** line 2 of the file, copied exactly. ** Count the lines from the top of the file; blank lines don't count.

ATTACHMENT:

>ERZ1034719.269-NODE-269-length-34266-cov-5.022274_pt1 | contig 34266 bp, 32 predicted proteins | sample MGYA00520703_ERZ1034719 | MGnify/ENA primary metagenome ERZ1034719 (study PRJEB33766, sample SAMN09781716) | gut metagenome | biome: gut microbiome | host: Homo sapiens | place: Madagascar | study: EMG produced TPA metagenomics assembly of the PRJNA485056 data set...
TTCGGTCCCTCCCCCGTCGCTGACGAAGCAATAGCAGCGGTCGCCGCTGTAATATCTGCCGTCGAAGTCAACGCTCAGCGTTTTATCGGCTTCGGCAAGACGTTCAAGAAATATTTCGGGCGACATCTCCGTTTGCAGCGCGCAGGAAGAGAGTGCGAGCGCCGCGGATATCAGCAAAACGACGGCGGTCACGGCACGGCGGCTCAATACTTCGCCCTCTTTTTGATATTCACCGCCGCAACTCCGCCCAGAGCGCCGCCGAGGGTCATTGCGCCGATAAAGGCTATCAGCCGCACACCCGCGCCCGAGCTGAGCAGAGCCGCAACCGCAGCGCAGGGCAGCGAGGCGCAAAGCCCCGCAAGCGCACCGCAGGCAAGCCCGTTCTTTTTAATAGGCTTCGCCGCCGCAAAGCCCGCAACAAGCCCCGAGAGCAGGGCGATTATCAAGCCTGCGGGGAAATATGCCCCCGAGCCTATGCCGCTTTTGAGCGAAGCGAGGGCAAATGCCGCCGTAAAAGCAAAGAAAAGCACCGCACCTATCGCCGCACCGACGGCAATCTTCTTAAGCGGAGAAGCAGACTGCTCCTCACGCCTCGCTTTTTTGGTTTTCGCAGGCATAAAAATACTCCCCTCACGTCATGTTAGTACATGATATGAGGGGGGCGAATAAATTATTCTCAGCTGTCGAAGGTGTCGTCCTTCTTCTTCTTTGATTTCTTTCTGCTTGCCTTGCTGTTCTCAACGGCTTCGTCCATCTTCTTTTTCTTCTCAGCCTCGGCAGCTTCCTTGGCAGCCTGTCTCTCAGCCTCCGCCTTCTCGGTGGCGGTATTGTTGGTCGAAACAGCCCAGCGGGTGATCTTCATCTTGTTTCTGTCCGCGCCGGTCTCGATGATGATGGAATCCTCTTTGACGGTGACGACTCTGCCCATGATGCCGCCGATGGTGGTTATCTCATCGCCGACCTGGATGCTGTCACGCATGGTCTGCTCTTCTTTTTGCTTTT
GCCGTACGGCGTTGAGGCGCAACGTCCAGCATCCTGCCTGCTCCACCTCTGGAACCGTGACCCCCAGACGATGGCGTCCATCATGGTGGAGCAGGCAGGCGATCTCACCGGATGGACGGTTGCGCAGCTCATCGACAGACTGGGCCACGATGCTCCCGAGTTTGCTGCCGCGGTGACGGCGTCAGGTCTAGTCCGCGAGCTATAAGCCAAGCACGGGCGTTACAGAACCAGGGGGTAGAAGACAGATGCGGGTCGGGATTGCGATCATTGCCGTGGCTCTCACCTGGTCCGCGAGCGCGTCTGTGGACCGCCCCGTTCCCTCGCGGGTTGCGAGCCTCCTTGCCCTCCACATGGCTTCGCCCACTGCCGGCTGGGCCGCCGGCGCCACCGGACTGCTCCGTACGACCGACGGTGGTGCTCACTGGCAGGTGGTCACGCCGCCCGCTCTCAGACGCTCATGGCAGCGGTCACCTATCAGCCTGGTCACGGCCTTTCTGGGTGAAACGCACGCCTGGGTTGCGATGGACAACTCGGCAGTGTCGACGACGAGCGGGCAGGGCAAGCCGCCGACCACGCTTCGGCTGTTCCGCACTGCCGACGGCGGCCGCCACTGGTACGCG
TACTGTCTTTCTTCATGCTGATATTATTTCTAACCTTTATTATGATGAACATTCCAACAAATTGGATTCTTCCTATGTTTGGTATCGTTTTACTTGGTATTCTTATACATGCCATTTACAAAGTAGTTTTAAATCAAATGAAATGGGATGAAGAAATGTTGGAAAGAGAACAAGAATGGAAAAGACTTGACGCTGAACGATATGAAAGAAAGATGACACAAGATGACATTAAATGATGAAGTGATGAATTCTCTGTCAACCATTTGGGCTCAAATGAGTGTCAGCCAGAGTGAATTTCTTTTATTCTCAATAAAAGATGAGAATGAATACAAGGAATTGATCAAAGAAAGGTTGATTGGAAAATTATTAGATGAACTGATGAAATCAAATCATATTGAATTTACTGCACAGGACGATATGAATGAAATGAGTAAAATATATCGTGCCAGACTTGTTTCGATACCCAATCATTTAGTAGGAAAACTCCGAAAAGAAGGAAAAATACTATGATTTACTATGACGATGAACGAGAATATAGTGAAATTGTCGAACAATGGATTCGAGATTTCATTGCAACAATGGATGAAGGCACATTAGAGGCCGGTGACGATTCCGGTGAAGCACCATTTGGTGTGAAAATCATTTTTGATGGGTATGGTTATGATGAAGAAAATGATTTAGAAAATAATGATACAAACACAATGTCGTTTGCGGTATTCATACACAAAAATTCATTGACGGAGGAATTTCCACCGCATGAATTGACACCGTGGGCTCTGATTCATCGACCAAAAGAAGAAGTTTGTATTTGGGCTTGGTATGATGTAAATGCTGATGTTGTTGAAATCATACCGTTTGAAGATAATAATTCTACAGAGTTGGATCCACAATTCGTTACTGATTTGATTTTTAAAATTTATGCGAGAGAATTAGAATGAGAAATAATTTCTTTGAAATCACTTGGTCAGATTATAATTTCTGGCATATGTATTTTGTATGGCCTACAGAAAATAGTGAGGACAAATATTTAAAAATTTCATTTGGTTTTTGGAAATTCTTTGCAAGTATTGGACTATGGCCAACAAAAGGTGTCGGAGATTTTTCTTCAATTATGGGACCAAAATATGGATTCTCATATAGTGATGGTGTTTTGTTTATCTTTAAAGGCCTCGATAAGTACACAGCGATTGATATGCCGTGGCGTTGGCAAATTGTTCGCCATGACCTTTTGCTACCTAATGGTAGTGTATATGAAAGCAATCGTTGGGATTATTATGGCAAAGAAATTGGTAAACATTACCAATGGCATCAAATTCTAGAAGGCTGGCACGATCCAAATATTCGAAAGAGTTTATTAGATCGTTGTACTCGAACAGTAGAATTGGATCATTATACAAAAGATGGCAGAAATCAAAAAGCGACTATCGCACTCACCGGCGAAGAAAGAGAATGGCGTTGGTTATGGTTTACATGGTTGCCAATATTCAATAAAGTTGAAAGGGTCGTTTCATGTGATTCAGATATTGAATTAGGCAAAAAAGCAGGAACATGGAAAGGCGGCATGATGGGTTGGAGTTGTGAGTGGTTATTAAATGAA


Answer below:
TTCGGTCCCTCCCCCGTCGCTGACGAAGCAATAGCAGCGGTCGCCGCTGTAATATCTGCCGTCGAAGTCAACGCTCAGCGTTTTATCGGCTTCGGCAAGACGTTCAAGAAATATTTCGGGCGACATCTCCGTTTGCAGCGCGCAGGAAGAGAGTGCGAGCGCCGCGGATATCAGCAAAACGACGGCGGTCACGGCACGGCGGCTCAATACTTCGCCCTCTTTTTGATATTCACCGCCGCAACTCCGCCCAGAGCGCCGCCGAGGGTCATTGCGCCGATAAAGGCTATCAGCCGCACACCCGCGCCCGAGCTGAGCAGAGCCGCAACCGCAGCGCAGGGCAGCGAGGCGCAAAGCCCCGCAAGCGCACCGCAGGCAAGCCCGTTCTTTTTAATAGGCTTCGCCGCCGCAAAGCCCGCAACAAGCCCCGAGAGCAGGGCGATTATCAAGCCTGCGGGGAAATATGCCCCCGAGCCTATGCCGCTTTTGAGCGAAGCGAGGGCAAATGCCGCCGTAAAAGCAAAGAAAAGCACCGCACCTATCGCCGCACCGACGGCAATCTTCTTAAGCGGAGAAGCAGACTGCTCCTCACGCCTCGCTTTTTTGGTTTTCGCAGGCATAAAAATACTCCCCTCACGTCATGTTAGTACATGATATGAGGGGGGCGAATAAATTATTCTCAGCTGTCGAAGGTGTCGTCCTTCTTCTTCTTTGATTTCTTTCTGCTTGCCTTGCTGTTCTCAACGGCTTCGTCCATCTTCTTTTTCTTCTCAGCCTCGGCAGCTTCCTTGGCAGCCTGTCTCTCAGCCTCCGCCTTCTCGGTGGCGGTATTGTTGGTCGAAACAGCCCAGCGGGTGATCTTCATCTTGTTTCTGTCCGCGCCGGTCTCGATGATGATGGAATCCTCTTTGACGGTGACGACTCTGCCCATGATGCCGCCGATGGTGGTTATCTCATCGCCGACCTGGATGCTGTCACGCATGGTCTGCTCTTCTTTTTGCTTTT